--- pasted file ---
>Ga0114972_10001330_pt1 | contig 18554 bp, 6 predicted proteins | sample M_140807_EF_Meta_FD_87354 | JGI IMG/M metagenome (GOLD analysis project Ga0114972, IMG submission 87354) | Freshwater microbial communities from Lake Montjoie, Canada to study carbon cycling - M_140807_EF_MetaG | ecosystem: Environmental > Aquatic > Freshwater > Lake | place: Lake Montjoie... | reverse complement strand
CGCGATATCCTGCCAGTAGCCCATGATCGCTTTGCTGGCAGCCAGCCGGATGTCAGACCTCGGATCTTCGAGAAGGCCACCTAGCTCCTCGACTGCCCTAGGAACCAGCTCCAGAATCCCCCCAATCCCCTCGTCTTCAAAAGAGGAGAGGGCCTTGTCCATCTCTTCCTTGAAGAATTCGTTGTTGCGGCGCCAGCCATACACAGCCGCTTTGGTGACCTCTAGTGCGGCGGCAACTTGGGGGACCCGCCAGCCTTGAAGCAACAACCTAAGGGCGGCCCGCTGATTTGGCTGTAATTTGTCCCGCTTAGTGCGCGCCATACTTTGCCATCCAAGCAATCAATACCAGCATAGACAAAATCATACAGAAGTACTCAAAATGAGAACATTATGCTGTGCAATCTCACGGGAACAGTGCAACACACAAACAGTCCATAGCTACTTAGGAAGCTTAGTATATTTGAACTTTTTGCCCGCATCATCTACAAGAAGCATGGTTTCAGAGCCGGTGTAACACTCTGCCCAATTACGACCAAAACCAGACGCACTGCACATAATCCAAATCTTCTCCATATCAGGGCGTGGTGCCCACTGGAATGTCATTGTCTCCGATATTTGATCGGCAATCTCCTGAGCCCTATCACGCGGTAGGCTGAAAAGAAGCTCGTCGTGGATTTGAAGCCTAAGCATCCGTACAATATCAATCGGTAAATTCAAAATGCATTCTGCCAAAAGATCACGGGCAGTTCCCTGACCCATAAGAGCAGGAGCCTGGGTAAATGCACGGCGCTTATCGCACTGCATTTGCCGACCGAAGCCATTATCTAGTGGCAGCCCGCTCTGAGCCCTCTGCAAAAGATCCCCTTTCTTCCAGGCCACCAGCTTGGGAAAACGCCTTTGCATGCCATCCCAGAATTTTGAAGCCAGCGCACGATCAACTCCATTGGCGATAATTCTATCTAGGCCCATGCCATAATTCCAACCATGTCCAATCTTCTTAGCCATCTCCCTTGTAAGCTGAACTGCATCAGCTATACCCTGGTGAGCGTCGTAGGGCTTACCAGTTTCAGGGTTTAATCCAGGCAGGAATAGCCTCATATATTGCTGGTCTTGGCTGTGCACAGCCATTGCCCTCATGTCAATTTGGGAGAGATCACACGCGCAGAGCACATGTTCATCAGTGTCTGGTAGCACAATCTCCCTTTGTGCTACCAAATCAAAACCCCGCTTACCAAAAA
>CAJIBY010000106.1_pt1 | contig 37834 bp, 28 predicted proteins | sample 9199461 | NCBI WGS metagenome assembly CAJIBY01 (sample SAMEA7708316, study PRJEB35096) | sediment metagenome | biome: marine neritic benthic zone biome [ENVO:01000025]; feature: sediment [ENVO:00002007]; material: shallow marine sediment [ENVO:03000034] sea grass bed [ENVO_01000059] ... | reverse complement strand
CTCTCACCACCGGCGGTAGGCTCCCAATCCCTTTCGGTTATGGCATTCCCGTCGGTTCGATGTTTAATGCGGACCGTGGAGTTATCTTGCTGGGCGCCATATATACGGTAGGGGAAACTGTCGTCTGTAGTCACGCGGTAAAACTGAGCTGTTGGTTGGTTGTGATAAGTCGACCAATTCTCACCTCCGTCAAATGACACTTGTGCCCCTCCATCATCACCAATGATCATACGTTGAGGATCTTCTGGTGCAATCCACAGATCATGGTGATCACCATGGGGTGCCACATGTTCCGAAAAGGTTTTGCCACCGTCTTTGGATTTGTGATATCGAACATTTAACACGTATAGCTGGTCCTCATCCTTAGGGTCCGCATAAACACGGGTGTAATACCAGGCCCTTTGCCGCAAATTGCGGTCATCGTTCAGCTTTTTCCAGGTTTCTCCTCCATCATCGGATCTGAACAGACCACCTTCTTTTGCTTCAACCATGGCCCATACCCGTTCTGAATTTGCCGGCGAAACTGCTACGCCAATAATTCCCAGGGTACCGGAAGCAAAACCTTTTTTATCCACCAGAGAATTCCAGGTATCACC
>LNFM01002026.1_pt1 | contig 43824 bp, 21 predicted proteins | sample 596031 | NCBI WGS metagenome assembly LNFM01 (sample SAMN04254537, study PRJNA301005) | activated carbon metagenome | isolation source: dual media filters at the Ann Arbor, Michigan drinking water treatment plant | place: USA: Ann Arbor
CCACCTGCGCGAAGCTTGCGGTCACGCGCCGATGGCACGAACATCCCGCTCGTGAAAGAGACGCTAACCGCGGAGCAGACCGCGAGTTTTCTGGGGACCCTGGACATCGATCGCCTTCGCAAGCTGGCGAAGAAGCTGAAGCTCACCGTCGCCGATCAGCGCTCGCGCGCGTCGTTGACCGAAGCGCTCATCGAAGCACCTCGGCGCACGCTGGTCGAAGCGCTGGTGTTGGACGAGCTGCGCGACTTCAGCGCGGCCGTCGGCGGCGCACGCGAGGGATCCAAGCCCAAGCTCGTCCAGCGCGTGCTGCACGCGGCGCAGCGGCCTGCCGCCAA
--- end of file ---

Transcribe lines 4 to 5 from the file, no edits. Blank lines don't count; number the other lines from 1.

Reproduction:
CTCTCACCACCGGCGGTAGGCTCCCAATCCCTTTCGGTTATGGCATTCCCGTCGGTTCGATGTTTAATGCGGACCGTGGAGTTATCTTGCTGGGCGCCATATATACGGTAGGGGAAACTGTCGTCTGTAGTCACGCGGTAAAACTGAGCTGTTGGTTGGTTGTGATAAGTCGACCAATTCTCACCTCCGTCAAATGACACTTGTGCCCCTCCATCATCACCAATGATCATACGTTGAGGATCTTCTGGTGCAATCCACAGATCATGGTGATCACCATGGGGTGCCACATGTTCCGAAAAGGTTTTGCCACCGTCTTTGGATTTGTGATATCGAACATTTAACACGTATAGCTGGTCCTCATCCTTAGGGTCCGCATAAACACGGGTGTAATACCAGGCCCTTTGCCGCAAATTGCGGTCATCGTTCAGCTTTTTCCAGGTTTCTCCTCCATCATCGGATCTGAACAGACCACCTTCTTTTGCTTCAACCATGGCCCATACCCGTTCTGAATTTGCCGGCGAAACTGCTACGCCAATAATTCCCAGGGTACCGGAAGCAAAACCTTTTTTATCCACCAGAGAATTCCAGGTATCACC
>LNFM01002026.1_pt1 | contig 43824 bp, 21 predicted proteins | sample 596031 | NCBI WGS metagenome assembly LNFM01 (sample SAMN04254537, study PRJNA301005) | activated carbon metagenome | isolation source: dual media filters at the Ann Arbor, Michigan drinking water treatment plant | place: USA: Ann Arbor